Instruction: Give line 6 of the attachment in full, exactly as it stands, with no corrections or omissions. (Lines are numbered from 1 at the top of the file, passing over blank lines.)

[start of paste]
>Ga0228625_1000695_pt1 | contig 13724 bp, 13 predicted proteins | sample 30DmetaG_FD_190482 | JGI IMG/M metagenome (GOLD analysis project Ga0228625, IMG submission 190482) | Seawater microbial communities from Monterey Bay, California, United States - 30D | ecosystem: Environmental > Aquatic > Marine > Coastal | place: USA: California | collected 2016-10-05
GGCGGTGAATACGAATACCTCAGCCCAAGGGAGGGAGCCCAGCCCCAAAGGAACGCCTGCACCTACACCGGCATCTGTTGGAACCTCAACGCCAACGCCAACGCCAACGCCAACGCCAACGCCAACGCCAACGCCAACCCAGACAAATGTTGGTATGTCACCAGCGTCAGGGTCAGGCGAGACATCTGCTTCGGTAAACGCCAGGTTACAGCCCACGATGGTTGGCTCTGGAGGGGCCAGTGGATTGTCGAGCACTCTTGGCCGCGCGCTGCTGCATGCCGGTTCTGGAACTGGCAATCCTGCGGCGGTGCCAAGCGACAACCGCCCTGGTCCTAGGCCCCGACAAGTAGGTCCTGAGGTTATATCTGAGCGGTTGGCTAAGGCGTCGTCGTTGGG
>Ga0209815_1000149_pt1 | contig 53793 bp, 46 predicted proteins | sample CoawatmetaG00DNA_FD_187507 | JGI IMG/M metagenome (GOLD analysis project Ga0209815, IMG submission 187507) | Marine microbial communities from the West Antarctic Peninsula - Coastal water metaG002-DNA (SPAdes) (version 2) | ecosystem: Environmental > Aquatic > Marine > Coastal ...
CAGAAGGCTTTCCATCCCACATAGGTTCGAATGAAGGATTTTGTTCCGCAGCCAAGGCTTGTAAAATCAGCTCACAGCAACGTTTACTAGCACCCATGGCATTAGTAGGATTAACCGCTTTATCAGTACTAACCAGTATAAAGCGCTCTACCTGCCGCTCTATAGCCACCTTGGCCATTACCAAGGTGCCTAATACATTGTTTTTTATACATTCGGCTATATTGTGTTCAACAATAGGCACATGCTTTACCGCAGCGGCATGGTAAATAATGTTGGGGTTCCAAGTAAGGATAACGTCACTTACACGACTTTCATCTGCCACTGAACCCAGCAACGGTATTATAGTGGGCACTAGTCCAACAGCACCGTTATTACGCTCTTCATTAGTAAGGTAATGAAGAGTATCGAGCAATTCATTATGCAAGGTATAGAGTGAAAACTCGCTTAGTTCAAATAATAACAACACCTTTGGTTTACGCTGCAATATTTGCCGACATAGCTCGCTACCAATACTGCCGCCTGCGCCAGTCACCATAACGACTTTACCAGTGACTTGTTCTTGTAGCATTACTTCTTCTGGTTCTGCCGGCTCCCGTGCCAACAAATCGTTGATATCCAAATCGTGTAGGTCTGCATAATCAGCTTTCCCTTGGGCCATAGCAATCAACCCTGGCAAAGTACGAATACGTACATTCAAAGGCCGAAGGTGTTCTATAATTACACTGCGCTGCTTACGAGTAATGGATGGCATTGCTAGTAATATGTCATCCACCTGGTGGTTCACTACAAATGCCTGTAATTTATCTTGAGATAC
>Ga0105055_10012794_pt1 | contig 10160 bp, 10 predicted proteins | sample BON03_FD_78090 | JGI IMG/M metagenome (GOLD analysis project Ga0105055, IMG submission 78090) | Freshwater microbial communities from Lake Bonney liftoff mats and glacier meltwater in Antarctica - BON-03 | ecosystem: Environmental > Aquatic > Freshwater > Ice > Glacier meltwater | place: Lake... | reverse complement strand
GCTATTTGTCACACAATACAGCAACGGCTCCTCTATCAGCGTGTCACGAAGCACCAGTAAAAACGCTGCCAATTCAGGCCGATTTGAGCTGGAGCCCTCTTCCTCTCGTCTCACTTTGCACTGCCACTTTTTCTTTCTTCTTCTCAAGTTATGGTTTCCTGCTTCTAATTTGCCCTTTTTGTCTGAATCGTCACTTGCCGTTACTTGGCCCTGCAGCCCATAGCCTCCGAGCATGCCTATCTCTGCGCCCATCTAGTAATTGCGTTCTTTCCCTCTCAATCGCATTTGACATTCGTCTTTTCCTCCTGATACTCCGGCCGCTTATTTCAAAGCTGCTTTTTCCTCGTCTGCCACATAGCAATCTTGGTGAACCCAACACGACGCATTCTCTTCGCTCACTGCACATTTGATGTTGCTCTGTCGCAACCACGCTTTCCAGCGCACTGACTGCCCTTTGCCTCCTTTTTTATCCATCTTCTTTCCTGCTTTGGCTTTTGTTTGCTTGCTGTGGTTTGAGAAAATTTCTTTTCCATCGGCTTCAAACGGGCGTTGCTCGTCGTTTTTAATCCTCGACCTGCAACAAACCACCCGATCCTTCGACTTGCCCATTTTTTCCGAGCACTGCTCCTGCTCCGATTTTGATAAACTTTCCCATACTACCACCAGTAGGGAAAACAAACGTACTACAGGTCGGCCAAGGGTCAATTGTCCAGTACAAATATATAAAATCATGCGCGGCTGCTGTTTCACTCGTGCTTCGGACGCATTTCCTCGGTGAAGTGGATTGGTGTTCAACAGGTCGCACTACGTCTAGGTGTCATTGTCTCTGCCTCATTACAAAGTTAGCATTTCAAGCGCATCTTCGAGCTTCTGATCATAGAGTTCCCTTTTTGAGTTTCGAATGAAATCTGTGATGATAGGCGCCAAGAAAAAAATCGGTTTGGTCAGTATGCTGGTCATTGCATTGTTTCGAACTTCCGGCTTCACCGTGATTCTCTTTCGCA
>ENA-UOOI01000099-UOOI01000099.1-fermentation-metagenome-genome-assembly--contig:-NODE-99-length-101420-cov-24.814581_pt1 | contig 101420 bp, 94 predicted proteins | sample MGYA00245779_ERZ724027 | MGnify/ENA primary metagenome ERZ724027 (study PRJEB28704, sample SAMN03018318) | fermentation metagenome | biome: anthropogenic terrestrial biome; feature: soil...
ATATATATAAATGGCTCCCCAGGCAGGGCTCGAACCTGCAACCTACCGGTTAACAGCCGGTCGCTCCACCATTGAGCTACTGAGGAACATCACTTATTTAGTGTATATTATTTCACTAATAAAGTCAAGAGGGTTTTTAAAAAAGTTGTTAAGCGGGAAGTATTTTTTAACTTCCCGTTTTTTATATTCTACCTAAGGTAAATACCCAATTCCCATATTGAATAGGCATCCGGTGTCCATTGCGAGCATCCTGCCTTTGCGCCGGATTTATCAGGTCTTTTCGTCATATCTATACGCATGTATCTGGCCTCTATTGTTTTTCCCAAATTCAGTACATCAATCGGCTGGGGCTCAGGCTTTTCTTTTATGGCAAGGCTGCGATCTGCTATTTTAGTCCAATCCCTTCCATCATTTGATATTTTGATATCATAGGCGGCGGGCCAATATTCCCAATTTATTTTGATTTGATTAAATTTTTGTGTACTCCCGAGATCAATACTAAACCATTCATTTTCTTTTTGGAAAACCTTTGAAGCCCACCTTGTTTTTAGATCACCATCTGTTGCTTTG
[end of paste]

GCTATTTGTCACACAATACAGCAACGGCTCCTCTATCAGCGTGTCACGAAGCACCAGTAAAAACGCTGCCAATTCAGGCCGATTTGAGCTGGAGCCCTCTTCCTCTCGTCTCACTTTGCACTGCCACTTTTTCTTTCTTCTTCTCAAGTTATGGTTTCCTGCTTCTAATTTGCCCTTTTTGTCTGAATCGTCACTTGCCGTTACTTGGCCCTGCAGCCCATAGCCTCCGAGCATGCCTATCTCTGCGCCCATCTAGTAATTGCGTTCTTTCCCTCTCAATCGCATTTGACATTCGTCTTTTCCTCCTGATACTCCGGCCGCTTATTTCAAAGCTGCTTTTTCCTCGTCTGCCACATAGCAATCTTGGTGAACCCAACACGACGCATTCTCTTCGCTCACTGCACATTTGATGTTGCTCTGTCGCAACCACGCTTTCCAGCGCACTGACTGCCCTTTGCCTCCTTTTTTATCCATCTTCTTTCCTGCTTTGGCTTTTGTTTGCTTGCTGTGGTTTGAGAAAATTTCTTTTCCATCGGCTTCAAACGGGCGTTGCTCGTCGTTTTTAATCCTCGACCTGCAACAAACCACCCGATCCTTCGACTTGCCCATTTTTTCCGAGCACTGCTCCTGCTCCGATTTTGATAAACTTTCCCATACTACCACCAGTAGGGAAAACAAACGTACTACAGGTCGGCCAAGGGTCAATTGTCCAGTACAAATATATAAAATCATGCGCGGCTGCTGTTTCACTCGTGCTTCGGACGCATTTCCTCGGTGAAGTGGATTGGTGTTCAACAGGTCGCACTACGTCTAGGTGTCATTGTCTCTGCCTCATTACAAAGTTAGCATTTCAAGCGCATCTTCGAGCTTCTGATCATAGAGTTCCCTTTTTGAGTTTCGAATGAAATCTGTGATGATAGGCGCCAAGAAAAAAATCGGTTTGGTCAGTATGCTGGTCATTGCATTGTTTCGAACTTCCGGCTTCACCGTGATTCTCTTTCGCA